Many thanks to Aon for hosting this very important thought leadership event:
This special thought leadership event is an important step in creating a global community of ethically-minded individuals, renowned thought leaders and professionally-led organisations who believe that 'Sunlight is the Best Disinfectant' and want to harness the transformational power of transparency to help fix financial services.
About the Transparency Task Force
Members of the Transparency Task Force believe that higher levels of transparency are a pre-requisite for fairer, safer, more stable and more efficient markets being able to deliver better value for money and better outcomes to consumers.
Furthermore, because of the correlation between transparency, truthfulness and trustworthiness, we expect our work will help to repair the self-inflicted reputational damage the Financial Services sector has been suffering for decades.
'Sunlight is the Best Disinfectant'
The beautifully simple phrase 'Sunlight is the best disinfectant' sums up what the Transparency Task Force is all about. We believe that financial services market behaviour is improved when it is visible; and conversely, that behaviour that is allowed to happen ‘in the shadows’ is often at the expense of the consumer.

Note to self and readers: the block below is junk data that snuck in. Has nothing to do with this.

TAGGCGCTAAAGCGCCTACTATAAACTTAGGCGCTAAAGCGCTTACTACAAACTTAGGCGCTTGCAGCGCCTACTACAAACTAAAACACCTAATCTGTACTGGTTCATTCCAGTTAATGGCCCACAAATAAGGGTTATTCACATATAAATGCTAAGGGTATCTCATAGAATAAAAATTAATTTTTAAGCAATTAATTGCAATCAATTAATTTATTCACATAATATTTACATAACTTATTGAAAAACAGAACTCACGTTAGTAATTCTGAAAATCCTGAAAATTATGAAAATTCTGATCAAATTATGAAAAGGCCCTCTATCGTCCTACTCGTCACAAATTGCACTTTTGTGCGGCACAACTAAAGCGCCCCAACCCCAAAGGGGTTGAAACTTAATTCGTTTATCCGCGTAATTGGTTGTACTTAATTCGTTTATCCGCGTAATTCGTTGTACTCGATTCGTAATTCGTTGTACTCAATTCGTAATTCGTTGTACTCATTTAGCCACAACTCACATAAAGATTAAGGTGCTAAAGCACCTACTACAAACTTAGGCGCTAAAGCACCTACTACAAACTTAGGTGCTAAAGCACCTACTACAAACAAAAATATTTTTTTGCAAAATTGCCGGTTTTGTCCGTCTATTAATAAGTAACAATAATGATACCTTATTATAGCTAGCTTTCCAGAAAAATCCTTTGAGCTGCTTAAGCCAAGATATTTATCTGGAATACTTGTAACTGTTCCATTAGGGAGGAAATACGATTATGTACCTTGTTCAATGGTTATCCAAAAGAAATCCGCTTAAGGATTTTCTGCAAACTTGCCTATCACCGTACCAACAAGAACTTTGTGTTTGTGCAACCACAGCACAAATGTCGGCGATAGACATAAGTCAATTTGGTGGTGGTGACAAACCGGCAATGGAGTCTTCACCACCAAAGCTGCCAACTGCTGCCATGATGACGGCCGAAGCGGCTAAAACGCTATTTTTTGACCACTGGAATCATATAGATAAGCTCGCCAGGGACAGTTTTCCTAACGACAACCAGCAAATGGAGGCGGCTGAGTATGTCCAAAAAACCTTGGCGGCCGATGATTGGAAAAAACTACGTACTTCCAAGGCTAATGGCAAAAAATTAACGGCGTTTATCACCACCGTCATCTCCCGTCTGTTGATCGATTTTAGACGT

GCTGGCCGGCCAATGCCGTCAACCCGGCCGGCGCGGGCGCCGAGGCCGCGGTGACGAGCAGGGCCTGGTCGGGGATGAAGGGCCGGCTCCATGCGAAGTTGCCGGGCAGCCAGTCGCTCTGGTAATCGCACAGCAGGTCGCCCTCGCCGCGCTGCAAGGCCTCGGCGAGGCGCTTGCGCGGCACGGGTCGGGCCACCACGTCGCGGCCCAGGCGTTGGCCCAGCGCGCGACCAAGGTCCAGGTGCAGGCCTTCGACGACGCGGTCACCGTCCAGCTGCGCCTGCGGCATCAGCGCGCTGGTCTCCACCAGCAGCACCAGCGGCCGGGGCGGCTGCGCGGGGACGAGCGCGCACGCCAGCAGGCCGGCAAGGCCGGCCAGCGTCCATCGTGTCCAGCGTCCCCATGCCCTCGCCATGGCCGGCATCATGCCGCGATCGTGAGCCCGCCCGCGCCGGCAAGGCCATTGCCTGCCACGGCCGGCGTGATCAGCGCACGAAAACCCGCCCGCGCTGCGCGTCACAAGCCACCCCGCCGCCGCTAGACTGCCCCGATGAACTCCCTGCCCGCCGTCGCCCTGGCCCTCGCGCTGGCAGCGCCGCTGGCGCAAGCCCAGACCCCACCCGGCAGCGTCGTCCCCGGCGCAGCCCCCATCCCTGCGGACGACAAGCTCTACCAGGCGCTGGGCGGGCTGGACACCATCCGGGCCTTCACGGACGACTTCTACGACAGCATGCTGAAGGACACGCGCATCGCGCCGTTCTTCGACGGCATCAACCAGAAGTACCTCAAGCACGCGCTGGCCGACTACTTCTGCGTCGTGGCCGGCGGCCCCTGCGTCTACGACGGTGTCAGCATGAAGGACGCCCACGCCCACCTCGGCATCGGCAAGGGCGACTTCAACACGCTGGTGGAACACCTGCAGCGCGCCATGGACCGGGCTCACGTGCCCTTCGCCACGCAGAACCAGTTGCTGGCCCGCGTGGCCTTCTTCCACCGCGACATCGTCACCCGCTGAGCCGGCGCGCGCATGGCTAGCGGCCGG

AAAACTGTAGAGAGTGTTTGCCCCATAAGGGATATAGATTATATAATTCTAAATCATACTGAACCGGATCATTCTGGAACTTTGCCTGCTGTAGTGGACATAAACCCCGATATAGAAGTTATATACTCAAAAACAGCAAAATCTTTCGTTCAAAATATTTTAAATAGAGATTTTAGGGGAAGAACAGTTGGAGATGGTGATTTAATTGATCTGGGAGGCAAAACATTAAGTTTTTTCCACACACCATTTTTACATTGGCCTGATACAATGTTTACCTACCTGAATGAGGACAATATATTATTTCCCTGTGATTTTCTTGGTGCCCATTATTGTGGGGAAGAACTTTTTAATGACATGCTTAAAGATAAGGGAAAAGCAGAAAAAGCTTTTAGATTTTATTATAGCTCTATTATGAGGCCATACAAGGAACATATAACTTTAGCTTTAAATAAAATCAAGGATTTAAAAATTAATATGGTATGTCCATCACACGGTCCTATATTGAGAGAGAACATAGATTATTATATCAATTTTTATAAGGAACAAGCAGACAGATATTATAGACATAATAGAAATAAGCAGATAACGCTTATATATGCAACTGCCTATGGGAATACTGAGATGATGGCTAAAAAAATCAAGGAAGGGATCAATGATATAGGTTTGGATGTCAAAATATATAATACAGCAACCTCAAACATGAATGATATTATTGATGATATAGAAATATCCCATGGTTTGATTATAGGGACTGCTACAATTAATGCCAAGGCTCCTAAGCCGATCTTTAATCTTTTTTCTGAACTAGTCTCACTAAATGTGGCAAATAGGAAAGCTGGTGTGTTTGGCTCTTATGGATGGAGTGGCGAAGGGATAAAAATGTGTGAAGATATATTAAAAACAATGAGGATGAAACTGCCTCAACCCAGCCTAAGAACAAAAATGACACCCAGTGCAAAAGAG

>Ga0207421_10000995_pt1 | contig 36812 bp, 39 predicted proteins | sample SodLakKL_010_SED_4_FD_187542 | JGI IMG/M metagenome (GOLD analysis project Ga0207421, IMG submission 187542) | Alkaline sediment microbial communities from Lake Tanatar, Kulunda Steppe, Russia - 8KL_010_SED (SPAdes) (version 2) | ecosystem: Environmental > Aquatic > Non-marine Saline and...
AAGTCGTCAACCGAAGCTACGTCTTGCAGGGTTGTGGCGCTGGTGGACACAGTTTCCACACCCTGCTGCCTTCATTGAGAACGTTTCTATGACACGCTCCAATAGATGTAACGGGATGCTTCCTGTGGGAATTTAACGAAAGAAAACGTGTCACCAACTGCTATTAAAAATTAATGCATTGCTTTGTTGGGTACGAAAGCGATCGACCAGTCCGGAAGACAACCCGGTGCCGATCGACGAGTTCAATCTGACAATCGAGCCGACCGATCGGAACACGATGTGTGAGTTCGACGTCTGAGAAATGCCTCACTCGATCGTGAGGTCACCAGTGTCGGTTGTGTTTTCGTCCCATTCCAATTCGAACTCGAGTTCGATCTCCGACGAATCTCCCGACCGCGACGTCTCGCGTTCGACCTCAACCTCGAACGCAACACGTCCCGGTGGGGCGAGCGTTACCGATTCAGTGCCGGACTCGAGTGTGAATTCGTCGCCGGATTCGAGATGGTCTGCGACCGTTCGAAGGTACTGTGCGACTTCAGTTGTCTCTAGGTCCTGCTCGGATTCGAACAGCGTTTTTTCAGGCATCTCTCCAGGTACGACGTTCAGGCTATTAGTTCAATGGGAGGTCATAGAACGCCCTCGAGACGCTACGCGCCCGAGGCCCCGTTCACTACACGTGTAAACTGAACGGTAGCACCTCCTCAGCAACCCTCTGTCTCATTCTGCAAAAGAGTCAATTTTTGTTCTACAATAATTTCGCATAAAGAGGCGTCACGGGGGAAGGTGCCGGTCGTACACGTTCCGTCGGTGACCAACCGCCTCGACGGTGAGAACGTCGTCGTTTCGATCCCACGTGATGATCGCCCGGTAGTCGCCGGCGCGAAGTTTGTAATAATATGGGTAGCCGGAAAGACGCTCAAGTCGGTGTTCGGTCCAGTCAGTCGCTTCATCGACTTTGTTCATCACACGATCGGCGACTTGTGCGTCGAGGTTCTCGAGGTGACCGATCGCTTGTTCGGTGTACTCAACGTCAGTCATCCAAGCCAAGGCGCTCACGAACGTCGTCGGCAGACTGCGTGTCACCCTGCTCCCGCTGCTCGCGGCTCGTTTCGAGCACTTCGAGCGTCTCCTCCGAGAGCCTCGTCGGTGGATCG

This is because, rather notoriously, the Financial Services sector has been pre-disposed to opportunistic obfuscation and opacity; it has profited from things being kept hidden from the consumer; sometimes deliberately, sometimes not - things like the true costs of investing, the true performance of products and the true risks that consumers sometimes face.
Our view is that opacity leads to asymmetries of information and that's a major concern because it prevents the consumer being able to make well-informed decisions, which in turn stops the market working competitively whilst denying the consumer the chance to achieve the best possible outcome for him/herself.
Our Strategy for Driving Change
The Transparency Task Force seeks to operate in a collaborative, collegiate and consensus-building way; focusing on solutions not blame. We seek to effect the change that the financial services sector needs and the consumer deserves.
Our strategy for driving change is to bring together two types of people:
#1, Those with a sense of ‘passion & purpose’ about what needs to be done – such as the thought-leader speakers at this event and the ethically-minded financial services professionals, enlightened market participants, pro-consumer campaigners and leading academics who are involved in our community; and...
#2, Those with the ‘power & position’ to make change happen – such as the regulators, politicians, financial services leaders, trade bodies and professional associations.
The Transparency Task Force is an informal but increasingly influential forum - our strategy for driving change seems to be working very well in the UK and we are looking to become a positive influence internationally because 'opportunistic opacity and obfuscation' in financial services is a global problem.